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The COVID Workplace: What Your Boss Should Do to Keep You Happy

Newsweek logo Newsweek 8/25/2021 Louis Carter
PER Lou Carter Work © Angelina Bambina/Getty PER Lou Carter Work

This October, Newsweek and the Best Practice Institute will unveil our inaugural list of "100 Most Loved Workplaces in America." Based on the months of research that we've just wrapped up, here's one thing these companies have in common: the ability to collaborate and communicate clearly with their employees. For many of these companies, though, that skill will be put to the test over the next few months like it never has before.

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Of course, we can thank COVID for that.

Things were getting better on the pandemic front this spring and through the early summer, largely because of vaccines, until COVID threw a curve ball with the Delta variant. Despite the fact that infection rates are once again rising, many employers have still asked folks to return to work in person. This ain't going to be easy.

Masks? No masks? Distancing? Not so much distancing? Vaccine mandates? Purell mandates? The transition will be dicey. But there are things employers can do, other than cross fingers, to make sure the transition goes smoothly.

Here are three things good companies can implement. The common link between them? Genuine consideration for employees.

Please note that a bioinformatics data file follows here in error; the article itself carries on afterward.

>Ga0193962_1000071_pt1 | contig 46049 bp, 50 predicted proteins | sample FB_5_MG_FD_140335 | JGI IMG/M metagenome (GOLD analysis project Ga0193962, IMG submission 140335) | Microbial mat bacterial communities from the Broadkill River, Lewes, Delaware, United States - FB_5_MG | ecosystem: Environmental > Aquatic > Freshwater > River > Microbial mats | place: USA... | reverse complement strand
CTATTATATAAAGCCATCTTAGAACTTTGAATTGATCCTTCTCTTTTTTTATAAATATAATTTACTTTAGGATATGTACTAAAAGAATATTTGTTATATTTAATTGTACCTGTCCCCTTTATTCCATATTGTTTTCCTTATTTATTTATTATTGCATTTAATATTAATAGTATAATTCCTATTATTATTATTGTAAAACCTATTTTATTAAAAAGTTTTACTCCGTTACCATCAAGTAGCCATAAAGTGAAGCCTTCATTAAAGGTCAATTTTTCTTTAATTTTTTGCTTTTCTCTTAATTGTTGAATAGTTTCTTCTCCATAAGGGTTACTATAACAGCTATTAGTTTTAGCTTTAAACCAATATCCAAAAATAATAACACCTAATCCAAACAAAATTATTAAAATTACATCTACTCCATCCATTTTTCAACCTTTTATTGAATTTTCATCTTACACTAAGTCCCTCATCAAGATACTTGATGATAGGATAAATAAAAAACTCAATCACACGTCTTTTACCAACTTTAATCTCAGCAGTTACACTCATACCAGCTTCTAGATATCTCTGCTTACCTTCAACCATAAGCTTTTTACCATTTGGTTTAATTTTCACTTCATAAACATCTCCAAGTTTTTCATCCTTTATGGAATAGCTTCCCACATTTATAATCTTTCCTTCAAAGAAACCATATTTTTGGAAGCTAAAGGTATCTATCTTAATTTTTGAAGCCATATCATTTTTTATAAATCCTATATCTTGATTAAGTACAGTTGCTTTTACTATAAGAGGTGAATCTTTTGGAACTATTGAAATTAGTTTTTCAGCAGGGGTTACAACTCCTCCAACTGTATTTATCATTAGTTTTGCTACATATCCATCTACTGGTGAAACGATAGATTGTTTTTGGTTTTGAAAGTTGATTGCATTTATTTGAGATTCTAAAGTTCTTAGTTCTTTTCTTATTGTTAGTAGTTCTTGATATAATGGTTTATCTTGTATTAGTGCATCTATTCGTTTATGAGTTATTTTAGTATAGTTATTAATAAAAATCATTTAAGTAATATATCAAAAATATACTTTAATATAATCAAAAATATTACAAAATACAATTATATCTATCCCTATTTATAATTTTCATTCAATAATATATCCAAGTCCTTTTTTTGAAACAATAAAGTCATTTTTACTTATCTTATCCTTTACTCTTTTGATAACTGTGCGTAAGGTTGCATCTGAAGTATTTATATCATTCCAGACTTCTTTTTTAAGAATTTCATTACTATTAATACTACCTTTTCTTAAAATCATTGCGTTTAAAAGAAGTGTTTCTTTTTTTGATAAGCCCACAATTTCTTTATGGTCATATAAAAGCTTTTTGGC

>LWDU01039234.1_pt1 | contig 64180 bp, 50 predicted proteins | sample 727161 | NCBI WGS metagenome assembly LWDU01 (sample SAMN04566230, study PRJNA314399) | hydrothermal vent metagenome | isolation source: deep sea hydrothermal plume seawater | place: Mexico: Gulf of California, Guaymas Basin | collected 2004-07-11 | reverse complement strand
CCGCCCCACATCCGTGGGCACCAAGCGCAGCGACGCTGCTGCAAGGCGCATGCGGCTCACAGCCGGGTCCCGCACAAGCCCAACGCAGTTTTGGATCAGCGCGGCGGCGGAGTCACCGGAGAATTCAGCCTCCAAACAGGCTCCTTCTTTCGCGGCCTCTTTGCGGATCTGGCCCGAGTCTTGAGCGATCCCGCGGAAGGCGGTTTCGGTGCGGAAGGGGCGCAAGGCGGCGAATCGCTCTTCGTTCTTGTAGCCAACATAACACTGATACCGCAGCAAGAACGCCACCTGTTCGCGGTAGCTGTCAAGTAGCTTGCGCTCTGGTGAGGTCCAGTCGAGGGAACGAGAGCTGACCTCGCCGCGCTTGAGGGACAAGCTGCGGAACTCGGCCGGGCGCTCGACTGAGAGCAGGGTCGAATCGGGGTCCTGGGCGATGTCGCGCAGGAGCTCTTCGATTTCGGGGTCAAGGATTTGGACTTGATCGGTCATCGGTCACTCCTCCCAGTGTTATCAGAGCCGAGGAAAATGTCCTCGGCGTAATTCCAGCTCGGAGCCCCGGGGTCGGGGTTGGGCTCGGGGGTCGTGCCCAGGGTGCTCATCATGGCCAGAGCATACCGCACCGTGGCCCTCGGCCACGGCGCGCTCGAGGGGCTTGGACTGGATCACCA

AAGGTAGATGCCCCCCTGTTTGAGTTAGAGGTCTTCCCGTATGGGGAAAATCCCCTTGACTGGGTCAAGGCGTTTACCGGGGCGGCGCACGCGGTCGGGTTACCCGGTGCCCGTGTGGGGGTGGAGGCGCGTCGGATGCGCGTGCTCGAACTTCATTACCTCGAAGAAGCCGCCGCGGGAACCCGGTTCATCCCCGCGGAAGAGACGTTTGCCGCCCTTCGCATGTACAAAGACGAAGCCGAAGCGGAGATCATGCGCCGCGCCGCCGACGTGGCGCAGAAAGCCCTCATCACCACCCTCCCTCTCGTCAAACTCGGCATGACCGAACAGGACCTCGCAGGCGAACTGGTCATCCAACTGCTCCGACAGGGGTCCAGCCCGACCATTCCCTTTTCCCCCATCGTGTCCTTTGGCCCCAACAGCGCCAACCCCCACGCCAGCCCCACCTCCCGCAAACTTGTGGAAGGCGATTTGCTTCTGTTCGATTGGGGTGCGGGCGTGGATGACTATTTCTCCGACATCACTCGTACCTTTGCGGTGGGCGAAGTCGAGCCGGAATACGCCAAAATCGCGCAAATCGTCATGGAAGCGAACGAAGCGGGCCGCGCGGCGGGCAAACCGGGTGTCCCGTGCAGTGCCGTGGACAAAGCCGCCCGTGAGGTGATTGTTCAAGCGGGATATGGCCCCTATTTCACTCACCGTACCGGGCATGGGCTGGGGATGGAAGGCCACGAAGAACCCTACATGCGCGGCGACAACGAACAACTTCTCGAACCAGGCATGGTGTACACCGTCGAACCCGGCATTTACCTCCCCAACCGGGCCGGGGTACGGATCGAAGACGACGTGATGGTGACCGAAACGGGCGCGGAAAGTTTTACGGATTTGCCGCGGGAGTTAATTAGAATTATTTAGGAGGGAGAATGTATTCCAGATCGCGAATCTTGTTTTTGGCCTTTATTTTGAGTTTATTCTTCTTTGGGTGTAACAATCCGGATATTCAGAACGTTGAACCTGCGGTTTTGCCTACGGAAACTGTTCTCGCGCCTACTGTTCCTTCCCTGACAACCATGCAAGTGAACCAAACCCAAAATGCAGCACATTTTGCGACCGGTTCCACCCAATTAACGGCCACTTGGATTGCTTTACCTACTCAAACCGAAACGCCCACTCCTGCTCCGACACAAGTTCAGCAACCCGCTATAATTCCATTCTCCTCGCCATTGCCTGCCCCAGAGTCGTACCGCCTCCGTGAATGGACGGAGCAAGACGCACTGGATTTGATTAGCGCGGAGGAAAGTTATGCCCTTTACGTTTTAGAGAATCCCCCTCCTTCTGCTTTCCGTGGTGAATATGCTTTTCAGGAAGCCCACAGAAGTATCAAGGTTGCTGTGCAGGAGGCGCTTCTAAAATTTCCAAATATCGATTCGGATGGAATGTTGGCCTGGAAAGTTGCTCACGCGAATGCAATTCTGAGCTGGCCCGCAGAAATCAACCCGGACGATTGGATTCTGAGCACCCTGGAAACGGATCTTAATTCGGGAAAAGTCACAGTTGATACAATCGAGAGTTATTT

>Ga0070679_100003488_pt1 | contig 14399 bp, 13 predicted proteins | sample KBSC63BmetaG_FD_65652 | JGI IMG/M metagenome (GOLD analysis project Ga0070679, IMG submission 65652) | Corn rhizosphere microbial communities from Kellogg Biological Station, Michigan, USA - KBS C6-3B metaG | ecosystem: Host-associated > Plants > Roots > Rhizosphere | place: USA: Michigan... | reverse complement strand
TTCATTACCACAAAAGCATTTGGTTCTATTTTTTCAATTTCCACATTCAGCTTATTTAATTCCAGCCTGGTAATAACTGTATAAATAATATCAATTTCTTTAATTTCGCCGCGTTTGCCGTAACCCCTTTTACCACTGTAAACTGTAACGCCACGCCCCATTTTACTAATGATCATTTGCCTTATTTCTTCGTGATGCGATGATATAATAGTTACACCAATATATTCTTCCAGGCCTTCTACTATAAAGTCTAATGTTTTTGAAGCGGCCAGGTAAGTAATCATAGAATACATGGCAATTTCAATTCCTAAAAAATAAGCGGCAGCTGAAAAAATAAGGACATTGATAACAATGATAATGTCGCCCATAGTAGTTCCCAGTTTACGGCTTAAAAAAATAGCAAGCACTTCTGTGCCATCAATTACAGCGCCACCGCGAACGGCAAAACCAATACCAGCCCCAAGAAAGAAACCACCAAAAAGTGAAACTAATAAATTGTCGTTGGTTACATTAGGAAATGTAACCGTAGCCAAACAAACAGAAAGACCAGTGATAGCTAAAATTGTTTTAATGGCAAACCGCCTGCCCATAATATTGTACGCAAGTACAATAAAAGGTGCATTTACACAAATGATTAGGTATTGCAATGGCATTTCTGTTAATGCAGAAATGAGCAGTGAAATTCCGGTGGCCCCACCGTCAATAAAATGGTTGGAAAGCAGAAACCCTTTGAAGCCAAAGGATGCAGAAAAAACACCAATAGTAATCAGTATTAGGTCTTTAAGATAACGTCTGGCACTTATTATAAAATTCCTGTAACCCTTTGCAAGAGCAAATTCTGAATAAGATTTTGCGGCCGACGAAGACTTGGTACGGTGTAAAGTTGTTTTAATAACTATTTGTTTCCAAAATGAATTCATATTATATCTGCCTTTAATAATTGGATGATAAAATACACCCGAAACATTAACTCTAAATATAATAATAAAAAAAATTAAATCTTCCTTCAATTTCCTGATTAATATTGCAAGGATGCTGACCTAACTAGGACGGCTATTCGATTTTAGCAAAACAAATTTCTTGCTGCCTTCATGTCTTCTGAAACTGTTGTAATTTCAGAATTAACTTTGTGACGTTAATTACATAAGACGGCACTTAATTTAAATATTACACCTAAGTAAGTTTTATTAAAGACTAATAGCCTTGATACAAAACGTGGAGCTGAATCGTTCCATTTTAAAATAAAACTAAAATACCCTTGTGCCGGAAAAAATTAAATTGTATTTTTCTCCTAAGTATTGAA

1. Establish a Dialogue

Organizations can run into serious trouble demanding employees come back to the mothership without involving them in the decision-making process. A company-wide email announcement, for instance, is a sure way to create a bunch of disgruntled employees. Workers, in response, may not come back at all.

Instead, involve them in the process. It should never be an abrupt order. Create a dialogue. Find out the ideal transition for the employee. In other words, ask them.

Such collaboration builds upon the foundation of trust that pandemic working has built. Conduct surveys to determine what parts of remote working employees enjoyed and what parts of office work they missed. Use those conversations to build a plan. Of course, not everyone will be happy. But I can guarantee that more employees will be happy if you bring them into the circle of trust.

2. Provide Options

You may want all your workers back in the office and a return to the good old days of in-person collaboration. But I can promise you this: It's not going to be all or nothing.

A company that has designed its office space for spontaneous, water-cooler conversations, must create these experiences virtually or in-person. Employees who picked that company for such flexibility will get on board. Other employees, however, may want the all-or-nothing approach—all remote or all in-office. Others will be looking for a combination of the two.

3. Be Flexible

No one can tell you how the return-to-work movement is going to shake out, especially with the Delta variant disrupting just about everything. Employers were really flexible when the shift to remote work happened and, in many cases, it worked.

Do that again!

There will be workers who require special accommodations—say two days in the office and three at home. Maybe they have children at home and no help. Maybe they have weak immune systems. Who knows? The key is to be flexible and be prepared to continue to operate under a number of circumstances.

Be prepared to change everything, as the pandemic has taught us. But don't forget rule No. 1: Collaborate.

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Louis Carter is founder and CEO of Best Practice Institute and author of more than 10 books including Change Champion's Field Guide, In Great Company and Best Practices in Talent Management. Thought leaders and executives voted him as one of Global Gurus Top 10 Organizational Culture thinkers worldwide.

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